High contributors/long-time employees will rock an organization with news of an exit and need to take extra precautions before resigning.


1 — 𝗬𝗼𝘂 𝗡𝗲𝗲𝗱 𝗮 𝗦𝗶𝗴𝗻𝗲𝗱 𝗢𝗳𝗳𝗲𝗿. Make sure you have signed the official offer before mentioning anything! A verbal offer won't cut it. You need to make sure nothing will fall through before notifying your current employer.


Recruiter Kelli Hrivnak adds, "Wait for the background check and any other contingencies to pass."


2 — 𝗟𝗶𝘀𝘁 𝘄𝗵𝗮𝘁 𝘆𝗼𝘂 𝗱𝗼. What's in print might not reveal what is in practice. Your formal job description might not include your full scope. For a clean handoff, make sure everything has coverage.


3 —𝗟𝗶𝘀𝘁 𝗲𝘅𝘁𝗲𝗿𝗻𝗮𝗹 𝗰𝗼𝗻𝘁𝗮𝗰𝘁𝘀 𝗮𝗻𝗱 𝗿𝗲𝗹𝗮𝘁𝗶𝗼𝗻𝘀𝗵𝗶𝗽𝘀. Minimize interruptions for contracts and preferred partners by building relationships among your contacts and successor.


Loren Greiff of Portfolio Rocket adds to share client notes, such as likes and dislikes. "If you're you're the primary point of contact, you know the nuances better than anyone else, so best to ensure that relationship remains intact even when you're out the door!"


4 — 𝗪𝗵𝗮𝘁 𝗻𝗲𝗲𝗱𝘀 𝘁𝗼 𝗯𝗲 𝗱𝗼𝗰𝘂𝗺𝗲𝗻𝘁𝗲𝗱/𝗿𝗲𝗰𝗼𝗿𝗱𝗲𝗱? Create collateral/video on processes, shortcuts, company history, or legacy products/services that your organization can use moving forward.


Shelley Piedmont of Career GPS says, "I organized my online life into files and made a cheat sheet to find all critical material with my latest departure."


5 — 𝗜𝗱𝗲𝗻𝘁𝗶𝗳𝘆 𝗽𝗼𝘀𝘀𝗶𝗯𝗹𝗲 𝗿𝗲𝗽𝗹𝗮𝗰𝗲𝗺𝗲𝗻𝘁𝘀 𝗼𝗿 𝗻𝗲𝗲𝗱 𝘁𝗼 𝗵𝗶𝗿𝗲. If possible, offer a few referrals. Consider if the role should be divided into 1, 2, or 3 lower-level roles.


Katelyn Richards of Sweet Careers adds, "You might even be able to personally train your replacement to take some of the burden off of your company on your way out the door — this can go a long way to ensuring a smooth transition."


6 — 𝗪𝗵𝗼 𝗻𝗲𝗲𝗱𝘀 𝘁𝗼 𝗯𝗲 𝗻𝗼𝘁𝗶𝗳𝗶𝗲𝗱 𝗶𝗻𝘁𝗲𝗿𝗻𝗮𝗹𝗹𝘆 𝗮𝗻𝗱 𝗶𝗻 𝘄𝗵𝗮𝘁 𝗼𝗿𝗱𝗲𝗿? Consider who deserves 1:1 versus a group notification.


Matt Tooker of Next Chapter Career Transitions advises exiting employees to quickly notify your own boss, "Never, ever let her/him find out before you have the chance to break the news."


7 — 𝗣𝗹𝗮𝗻 𝗰𝗼𝗻𝘀𝘁𝗿𝘂𝗰𝘁𝗶𝘃𝗲 𝗳𝗲𝗲𝗱𝗯𝗮𝗰𝗸 𝗳𝗼𝗿 𝗘𝘅𝗶𝘁 𝗜𝗻𝘁𝗲𝗿𝘃𝗶𝗲𝘄. At most, list 2-3 points and keep it focused on positive ideas to keep your network intact. If it sounds like complaining, you might not be ready to share.


8 — 𝗣𝗿𝗲𝗽𝗮𝗿𝗲 𝗮 𝗿𝗲𝘀𝗽𝗼𝗻𝘀𝗲 𝘁𝗼 𝗽𝗼𝘀𝘀𝗶𝗯𝗹𝗲 𝗰𝗼𝘂𝗻𝘁𝗲𝗿 𝗼𝗳𝗳𝗲𝗿. No guarantees they'll offer one, but if you're definitely leaving, you'll want to let them down easily.


If you're open to considering a counter, know what you would need to stay.


9 — 𝗪𝗿𝗶𝘁𝗲 𝗳𝗼𝗿𝗺𝗮𝗹 𝗿𝗲𝘀𝗶𝗴𝗻𝗮𝘁𝗶𝗼𝗻 𝗹𝗲𝘁𝘁𝗲𝗿. They won't remember what was said. Outline your intentions, timeline, key handoff points, and a clear end date.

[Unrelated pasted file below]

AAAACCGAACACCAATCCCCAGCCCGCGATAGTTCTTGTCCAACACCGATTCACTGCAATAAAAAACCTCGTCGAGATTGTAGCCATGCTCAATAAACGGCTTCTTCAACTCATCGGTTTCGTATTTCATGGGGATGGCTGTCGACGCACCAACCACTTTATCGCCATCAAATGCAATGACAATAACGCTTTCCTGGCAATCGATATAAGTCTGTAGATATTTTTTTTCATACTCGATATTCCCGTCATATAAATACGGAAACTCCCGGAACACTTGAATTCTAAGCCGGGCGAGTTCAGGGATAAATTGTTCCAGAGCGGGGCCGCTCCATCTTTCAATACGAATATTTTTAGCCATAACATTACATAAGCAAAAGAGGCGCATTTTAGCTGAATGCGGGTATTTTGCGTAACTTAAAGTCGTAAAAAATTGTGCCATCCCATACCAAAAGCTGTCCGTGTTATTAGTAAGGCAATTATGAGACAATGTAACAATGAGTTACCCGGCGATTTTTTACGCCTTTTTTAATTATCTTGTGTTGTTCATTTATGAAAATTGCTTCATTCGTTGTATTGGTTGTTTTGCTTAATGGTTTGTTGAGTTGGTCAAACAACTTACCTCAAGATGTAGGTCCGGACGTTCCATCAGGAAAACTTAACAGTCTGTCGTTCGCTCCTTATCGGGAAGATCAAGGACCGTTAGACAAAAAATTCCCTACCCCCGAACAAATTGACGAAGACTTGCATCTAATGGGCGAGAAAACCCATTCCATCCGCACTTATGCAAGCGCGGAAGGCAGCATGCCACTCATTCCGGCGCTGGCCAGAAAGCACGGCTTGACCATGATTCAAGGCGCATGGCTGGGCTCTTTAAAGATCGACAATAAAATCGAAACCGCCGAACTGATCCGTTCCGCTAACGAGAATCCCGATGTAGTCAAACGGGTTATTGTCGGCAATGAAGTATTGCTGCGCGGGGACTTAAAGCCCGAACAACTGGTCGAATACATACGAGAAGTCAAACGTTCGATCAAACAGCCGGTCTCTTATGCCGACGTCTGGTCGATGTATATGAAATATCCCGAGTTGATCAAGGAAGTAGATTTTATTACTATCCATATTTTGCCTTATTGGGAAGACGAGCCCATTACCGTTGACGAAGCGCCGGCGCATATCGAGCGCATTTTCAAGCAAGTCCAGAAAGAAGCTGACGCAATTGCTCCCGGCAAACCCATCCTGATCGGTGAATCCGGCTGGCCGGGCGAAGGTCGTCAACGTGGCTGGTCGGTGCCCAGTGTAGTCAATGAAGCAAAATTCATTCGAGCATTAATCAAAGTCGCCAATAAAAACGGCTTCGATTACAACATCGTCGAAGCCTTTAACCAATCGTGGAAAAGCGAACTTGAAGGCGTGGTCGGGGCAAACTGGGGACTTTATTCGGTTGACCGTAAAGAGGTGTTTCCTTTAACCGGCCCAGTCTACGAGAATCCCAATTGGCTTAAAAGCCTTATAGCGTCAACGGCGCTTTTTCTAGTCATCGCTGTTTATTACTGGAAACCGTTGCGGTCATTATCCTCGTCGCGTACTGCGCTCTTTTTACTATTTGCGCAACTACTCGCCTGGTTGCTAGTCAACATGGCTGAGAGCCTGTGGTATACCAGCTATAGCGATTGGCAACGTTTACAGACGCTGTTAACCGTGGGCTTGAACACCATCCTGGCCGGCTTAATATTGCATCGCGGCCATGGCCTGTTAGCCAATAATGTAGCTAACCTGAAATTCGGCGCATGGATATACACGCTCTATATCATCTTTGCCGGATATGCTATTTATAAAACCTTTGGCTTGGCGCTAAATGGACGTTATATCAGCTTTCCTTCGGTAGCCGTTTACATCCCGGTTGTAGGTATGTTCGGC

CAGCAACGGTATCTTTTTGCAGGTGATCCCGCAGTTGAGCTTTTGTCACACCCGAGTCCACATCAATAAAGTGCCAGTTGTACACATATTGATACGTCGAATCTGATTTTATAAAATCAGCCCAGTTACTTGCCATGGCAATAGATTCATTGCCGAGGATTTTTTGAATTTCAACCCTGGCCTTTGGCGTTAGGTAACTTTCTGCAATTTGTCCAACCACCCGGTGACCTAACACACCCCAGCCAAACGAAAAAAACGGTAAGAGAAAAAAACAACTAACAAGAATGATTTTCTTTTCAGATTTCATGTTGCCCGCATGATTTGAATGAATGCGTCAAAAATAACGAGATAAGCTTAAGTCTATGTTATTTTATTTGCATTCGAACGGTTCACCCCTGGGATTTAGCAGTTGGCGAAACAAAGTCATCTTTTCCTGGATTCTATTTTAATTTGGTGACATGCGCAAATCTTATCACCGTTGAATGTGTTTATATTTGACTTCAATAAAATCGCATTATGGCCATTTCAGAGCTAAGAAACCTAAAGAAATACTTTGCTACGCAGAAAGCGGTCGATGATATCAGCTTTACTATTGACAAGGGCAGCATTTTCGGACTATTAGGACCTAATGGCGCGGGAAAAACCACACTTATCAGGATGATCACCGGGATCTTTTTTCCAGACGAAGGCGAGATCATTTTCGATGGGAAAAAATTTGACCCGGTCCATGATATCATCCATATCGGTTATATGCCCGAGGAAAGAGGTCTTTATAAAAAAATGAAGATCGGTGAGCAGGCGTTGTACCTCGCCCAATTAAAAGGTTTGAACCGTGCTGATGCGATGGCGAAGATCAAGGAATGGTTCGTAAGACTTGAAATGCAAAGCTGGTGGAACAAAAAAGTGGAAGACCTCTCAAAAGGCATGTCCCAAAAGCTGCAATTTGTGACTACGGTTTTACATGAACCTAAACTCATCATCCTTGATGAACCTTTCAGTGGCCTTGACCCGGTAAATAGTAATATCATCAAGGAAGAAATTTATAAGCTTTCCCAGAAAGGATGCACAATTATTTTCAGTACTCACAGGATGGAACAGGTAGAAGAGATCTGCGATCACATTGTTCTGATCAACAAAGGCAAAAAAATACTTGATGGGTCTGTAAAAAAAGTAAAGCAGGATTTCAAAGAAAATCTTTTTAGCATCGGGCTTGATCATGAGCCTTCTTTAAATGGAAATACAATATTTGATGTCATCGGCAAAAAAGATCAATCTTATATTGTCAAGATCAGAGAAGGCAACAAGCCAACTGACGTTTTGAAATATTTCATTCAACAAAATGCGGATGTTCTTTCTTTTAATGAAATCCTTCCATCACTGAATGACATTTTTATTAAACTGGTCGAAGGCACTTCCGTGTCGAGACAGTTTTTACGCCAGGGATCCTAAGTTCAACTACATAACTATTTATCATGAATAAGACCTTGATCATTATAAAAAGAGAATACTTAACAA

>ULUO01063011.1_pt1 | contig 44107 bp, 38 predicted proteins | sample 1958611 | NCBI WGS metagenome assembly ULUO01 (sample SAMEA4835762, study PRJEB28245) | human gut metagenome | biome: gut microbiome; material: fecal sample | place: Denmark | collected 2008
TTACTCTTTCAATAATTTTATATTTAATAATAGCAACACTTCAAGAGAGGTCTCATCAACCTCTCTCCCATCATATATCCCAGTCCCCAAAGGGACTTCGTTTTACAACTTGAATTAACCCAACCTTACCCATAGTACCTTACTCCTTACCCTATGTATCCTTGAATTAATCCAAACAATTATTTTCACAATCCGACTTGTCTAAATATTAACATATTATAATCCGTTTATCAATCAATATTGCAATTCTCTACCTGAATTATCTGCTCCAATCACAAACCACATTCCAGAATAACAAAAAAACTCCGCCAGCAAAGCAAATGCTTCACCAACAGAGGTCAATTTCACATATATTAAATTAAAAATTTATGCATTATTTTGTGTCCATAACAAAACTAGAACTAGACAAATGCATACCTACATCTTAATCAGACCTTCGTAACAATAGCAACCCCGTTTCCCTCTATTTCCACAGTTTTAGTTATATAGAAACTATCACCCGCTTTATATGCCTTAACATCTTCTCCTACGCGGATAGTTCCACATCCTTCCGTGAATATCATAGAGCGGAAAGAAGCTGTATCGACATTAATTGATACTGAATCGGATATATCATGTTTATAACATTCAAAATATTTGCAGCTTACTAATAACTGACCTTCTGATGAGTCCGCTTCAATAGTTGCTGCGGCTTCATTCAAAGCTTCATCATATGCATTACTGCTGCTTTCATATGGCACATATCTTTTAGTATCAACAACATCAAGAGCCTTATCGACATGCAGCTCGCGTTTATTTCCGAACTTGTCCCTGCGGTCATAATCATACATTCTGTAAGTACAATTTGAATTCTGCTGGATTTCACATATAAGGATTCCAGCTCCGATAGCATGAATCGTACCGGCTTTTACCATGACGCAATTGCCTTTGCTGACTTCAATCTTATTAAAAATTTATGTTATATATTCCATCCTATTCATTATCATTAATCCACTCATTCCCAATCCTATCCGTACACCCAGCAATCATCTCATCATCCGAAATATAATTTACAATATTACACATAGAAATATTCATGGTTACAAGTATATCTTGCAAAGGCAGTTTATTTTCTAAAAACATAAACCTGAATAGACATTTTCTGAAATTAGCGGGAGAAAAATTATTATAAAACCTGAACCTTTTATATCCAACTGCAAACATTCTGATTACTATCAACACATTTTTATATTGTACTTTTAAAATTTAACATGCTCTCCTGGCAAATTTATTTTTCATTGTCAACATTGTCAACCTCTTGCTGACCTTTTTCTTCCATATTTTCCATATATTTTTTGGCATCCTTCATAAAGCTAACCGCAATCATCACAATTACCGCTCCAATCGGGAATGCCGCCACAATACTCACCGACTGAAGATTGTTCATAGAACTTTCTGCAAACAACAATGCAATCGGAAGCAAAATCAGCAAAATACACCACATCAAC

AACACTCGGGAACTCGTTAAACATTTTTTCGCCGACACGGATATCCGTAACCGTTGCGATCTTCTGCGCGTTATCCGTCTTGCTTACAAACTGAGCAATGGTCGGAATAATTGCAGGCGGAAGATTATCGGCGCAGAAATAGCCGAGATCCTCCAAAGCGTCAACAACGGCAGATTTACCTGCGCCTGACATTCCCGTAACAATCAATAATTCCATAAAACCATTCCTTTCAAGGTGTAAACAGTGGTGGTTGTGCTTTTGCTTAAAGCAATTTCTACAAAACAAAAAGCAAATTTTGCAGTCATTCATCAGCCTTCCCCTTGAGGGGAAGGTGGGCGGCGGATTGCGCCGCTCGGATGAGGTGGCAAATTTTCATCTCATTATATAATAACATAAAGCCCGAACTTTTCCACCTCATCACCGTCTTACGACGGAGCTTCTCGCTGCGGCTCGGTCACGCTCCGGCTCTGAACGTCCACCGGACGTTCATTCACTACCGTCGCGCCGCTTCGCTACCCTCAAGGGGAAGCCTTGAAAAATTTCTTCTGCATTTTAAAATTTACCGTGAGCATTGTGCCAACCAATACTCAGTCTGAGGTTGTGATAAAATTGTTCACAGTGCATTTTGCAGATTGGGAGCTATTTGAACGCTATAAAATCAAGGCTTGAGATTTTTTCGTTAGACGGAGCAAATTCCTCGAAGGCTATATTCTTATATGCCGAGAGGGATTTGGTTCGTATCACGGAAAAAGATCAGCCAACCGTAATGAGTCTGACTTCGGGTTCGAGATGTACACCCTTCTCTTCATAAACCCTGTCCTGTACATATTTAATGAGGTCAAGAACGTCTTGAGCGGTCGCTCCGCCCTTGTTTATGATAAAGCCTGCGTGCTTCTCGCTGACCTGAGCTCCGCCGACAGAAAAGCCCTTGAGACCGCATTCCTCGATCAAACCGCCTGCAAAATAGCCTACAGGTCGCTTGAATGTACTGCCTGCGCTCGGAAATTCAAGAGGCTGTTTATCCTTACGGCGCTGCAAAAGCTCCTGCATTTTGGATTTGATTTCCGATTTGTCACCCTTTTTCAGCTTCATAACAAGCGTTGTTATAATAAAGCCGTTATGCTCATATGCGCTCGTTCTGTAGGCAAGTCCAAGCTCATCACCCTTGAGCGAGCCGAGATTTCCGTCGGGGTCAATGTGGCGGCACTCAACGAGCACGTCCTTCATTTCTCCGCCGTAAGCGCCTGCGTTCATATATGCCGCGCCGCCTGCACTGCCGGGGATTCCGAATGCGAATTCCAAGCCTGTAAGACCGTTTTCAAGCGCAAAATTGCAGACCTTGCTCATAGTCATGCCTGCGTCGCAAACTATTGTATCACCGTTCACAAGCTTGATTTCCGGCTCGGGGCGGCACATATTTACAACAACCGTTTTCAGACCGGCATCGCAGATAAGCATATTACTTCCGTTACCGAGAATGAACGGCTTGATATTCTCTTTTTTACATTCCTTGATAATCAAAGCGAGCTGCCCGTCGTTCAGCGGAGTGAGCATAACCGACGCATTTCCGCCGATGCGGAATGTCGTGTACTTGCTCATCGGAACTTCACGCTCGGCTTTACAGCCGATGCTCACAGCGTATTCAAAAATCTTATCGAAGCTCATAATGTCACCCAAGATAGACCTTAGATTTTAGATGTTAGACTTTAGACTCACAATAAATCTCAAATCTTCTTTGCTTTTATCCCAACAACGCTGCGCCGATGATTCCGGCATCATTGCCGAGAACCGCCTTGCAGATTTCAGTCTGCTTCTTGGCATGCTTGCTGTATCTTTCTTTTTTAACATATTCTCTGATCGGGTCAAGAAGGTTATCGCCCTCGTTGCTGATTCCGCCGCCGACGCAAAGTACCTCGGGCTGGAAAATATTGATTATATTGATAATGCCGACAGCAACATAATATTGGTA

Also, if you have a start date that extends a few months out and you have a financial cushion, consider if need headspace prior to the new role.


10 — 𝗪𝗿𝗶𝘁𝗲 𝗰𝗼𝗺𝗽𝗮𝗻𝘆-𝘄𝗶𝗱𝗲 𝗮𝗻𝗻𝗼𝘂𝗻𝗰𝗲𝗺𝗲𝗻𝘁 𝗮𝗻𝗱 𝗮𝘀𝗸 𝗸𝗲𝘆 𝗽𝗮𝗿𝘁𝗶𝗲𝘀 𝗳𝗼𝗿 𝗮𝗽𝗽𝗿𝗼𝘃𝗮𝗹. You can better control the voice, tone, and cadence of communications if you personally write it.


11 — 𝗣𝗮𝗿𝘁𝗶𝗻𝗴 𝗗𝗮𝘆 𝗶𝗻𝘁𝗲𝗿𝗻𝗮𝗹 𝗰𝗼𝗺𝗺𝘂𝗻𝗶𝗰𝗮𝘁𝗶𝗼𝗻𝘀. Essentially, this is a Thank You letter for the company. Keep it positive!


Don't start bragging about your new role just yet. This piece of content is about appreciating the company/coworkers and leave a positive impression.


12 — 𝗣𝗮𝗿𝘁𝗶𝗻𝗴 𝗗𝗮𝘆 𝗧𝗵𝗮𝗻𝗸 𝗬𝗼𝘂 𝗽𝗼𝘀𝘁. Similar to the internal letter, but for public consumption. It can be posted on your social platforms to notify of your formal departure.


13 — Individual 𝗧𝗵𝗮𝗻𝗸 𝗬𝗼𝘂 𝗡𝗼𝘁𝗲𝘀. Personal thank you notes should be reserved for your valued relationships and colleagues. Depending on the time of year, it might be appropriate to wrap it into your season's greetings.


14 — 𝗥𝗲𝗰𝗼𝗺𝗺𝗲𝗻𝗱𝗮𝘁𝗶𝗼𝗻𝘀 𝗮𝗻𝗱 𝗲𝗻𝗱𝗼𝗿𝘀𝗲𝗺𝗲𝗻𝘁𝘀. Add value and show you care about your friends and colleagues outside your former role.


No clear cutoff? Wait until after you leave.

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TikTok Resumes were hailed as an opportunity to stand out—a replacement for cumbersome applications, stuffy resumes, and buttoned-up LinkedIn profiles. They thought it would be a great method to source DEI candidates who wouldn’t rate well through traditional talent funnels. Others said Gen Z hate applications, so we’ll search TikTok for those tough-to-fill service roles.


TikTok Resumes faced backlash due to fears of prejudice stemming from revealing protected class status early in the sourcing process. After working so hard to remove prejudicial content in resumes and leaning on ATS to avoid discrimination related to race, gender, etc., TikTok suggests we lead with our authentic, fun selves—ideally with a great backing track and lighting. However, what feeds the TikTok content machine might not be what works best for job seekers.


Asking job seekers to create a TikTok Resume puts creators (and extroverts) at a distinct advantage. A larger portion of TikTok users consume content than create content. Many exceptional candidates just won’t read well onscreen, much less have the time, energy, and resources to put together a video resume for the platform.